The DNC Summarized
The Democratic National Convention took place last week in Philadelphia, Pennsylvania. Much like this year's Republican National Convention, the message put forward at this year's DNC provided a stark contrast to conventions of previous years. Democrats have always been quick to point out systemic issues in American society; where we could, as a whole, do better. This year, however, the DNC had an incredibly upbeat, optimistic, and overall patriotic vibe to it, a sharp contrast to the RNC's bleak picture of a weak and vulnerable America.
Monday's speakers included actress Sarah Silverman, Senator Elizabeth Warren, Senator Bernie Sanders, and First Lady Michelle Obama. The tone of the first day of the convention was clear: party unity would be necessary if Democrats were to not only win the upcoming election, but to also combat the bigotry and bully-tactics put forth by Donald Trump. Silverman, a comedian and a Bernie supporter, described the importance of having Sanders' supporters throw their energy towards Hillary Clinton's campaign. When she was met with boos, she announced that "Bernie or Bust" individuals were "being ridiculous." Warren called out Trump for both his scam-artist ways (constantly underpaying staff and employees), and for failing to actually put forth any policy ideas, instead feeding solely on the fear of his supporters.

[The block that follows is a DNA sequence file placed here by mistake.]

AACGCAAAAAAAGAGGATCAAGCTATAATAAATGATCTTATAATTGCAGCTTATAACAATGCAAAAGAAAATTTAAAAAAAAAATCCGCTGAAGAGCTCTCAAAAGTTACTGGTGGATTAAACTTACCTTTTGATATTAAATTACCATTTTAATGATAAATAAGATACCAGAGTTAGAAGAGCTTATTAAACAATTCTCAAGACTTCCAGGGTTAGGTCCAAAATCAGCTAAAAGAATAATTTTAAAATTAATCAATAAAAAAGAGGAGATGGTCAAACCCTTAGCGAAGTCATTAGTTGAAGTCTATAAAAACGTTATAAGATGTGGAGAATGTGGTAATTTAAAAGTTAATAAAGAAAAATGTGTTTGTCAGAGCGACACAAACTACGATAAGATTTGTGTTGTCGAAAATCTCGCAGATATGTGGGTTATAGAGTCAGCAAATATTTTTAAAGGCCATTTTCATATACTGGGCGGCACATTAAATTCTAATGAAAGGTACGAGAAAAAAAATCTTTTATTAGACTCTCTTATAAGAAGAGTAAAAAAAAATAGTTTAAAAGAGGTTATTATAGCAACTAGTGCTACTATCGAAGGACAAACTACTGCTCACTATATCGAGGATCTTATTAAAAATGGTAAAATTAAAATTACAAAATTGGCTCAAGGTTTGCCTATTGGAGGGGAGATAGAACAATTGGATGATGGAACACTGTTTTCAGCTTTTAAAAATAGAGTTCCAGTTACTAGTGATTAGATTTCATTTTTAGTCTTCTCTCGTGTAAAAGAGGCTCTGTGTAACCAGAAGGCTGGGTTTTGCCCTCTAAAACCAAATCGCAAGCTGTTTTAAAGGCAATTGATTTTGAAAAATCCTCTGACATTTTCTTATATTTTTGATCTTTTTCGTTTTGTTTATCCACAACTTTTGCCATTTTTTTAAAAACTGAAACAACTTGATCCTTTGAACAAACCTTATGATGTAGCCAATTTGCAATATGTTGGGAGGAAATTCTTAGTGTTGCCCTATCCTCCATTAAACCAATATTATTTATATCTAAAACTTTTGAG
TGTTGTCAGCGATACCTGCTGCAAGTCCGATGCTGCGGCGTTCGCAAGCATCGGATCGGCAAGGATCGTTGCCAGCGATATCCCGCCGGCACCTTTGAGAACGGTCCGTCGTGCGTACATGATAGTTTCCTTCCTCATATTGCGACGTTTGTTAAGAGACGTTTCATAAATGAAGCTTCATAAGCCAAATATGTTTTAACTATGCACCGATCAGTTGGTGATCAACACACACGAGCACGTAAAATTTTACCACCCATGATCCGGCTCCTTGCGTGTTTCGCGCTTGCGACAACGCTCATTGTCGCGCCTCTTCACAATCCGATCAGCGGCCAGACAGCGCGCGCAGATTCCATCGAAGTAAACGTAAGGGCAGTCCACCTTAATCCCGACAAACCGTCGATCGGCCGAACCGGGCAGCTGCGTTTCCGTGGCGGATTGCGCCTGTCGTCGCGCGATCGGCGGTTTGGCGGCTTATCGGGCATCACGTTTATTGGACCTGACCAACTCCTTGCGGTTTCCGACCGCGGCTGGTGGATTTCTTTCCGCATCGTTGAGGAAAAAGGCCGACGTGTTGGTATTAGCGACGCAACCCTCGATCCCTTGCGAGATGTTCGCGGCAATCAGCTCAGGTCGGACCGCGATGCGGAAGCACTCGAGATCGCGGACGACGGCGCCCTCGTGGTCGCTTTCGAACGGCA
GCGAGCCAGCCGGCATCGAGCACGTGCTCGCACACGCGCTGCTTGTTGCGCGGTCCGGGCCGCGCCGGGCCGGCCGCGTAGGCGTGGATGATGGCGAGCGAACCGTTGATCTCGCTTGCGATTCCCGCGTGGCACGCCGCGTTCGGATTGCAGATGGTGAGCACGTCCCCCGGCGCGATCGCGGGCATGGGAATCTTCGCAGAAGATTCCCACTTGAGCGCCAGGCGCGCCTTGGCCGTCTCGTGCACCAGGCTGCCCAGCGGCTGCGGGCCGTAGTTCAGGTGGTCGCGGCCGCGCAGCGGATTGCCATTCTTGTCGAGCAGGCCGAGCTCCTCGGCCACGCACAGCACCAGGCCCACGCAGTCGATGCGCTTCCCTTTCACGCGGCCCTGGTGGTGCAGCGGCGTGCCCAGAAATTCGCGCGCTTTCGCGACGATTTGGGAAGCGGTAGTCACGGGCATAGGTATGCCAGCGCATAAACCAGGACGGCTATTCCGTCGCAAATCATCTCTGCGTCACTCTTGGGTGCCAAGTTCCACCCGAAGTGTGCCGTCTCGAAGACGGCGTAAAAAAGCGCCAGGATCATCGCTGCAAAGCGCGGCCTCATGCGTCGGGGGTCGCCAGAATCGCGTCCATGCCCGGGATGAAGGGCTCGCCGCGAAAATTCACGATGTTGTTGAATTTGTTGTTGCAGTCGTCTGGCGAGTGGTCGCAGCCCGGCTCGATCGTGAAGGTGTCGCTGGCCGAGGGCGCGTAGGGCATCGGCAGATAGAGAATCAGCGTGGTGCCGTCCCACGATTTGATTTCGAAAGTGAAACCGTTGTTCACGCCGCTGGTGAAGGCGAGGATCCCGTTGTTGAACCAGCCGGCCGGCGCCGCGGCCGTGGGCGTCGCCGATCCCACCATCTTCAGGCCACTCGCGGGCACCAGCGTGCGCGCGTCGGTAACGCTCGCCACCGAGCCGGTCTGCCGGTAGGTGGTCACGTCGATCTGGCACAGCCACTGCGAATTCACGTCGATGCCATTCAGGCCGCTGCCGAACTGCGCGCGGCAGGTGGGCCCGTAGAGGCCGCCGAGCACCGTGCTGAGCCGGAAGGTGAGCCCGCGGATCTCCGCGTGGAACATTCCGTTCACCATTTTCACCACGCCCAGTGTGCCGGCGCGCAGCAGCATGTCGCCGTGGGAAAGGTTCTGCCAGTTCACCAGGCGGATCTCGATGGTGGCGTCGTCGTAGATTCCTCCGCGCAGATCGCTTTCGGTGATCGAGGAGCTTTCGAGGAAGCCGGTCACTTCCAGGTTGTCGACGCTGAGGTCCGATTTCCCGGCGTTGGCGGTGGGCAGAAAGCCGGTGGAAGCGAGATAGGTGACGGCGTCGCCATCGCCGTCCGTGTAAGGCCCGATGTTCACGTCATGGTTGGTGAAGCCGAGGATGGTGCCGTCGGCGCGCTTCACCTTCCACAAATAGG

Sanders, during his speech, was met with great opposition from "Bernie or Bust" supporters in the audience, who booed and screamed when he endorsed Clinton. He reaffirmed that Clinton would work towards a more progressive policy, and even attempted to highlight areas in which his and Clinton's platforms were deeply similar, stating: "During the primary campaign, Secretary Clinton and I both focused on this issue but with different approaches. Recently, however, we have come together on a proposal that will revolutionize higher education in America. It will guarantee that the children of any family this country with an annual income of $125,000 a year or less -- 83 percent of our population -- will be able to go to a public college or university tuition free."
The evening closed with an incredibly emotional speech from Michelle Obama, who highlighted how far America has come since its founding. She said, "I wake up every morning in a house that was built by slaves. And I watch my daughters, two beautiful, intelligent black young women, playing with their dogs on the White House lawn..." Later in her speech she noted that America does not need to be made great again because it is, in this moment, "the greatest it has ever been." Monday set the tone beautifully for the rest of the week.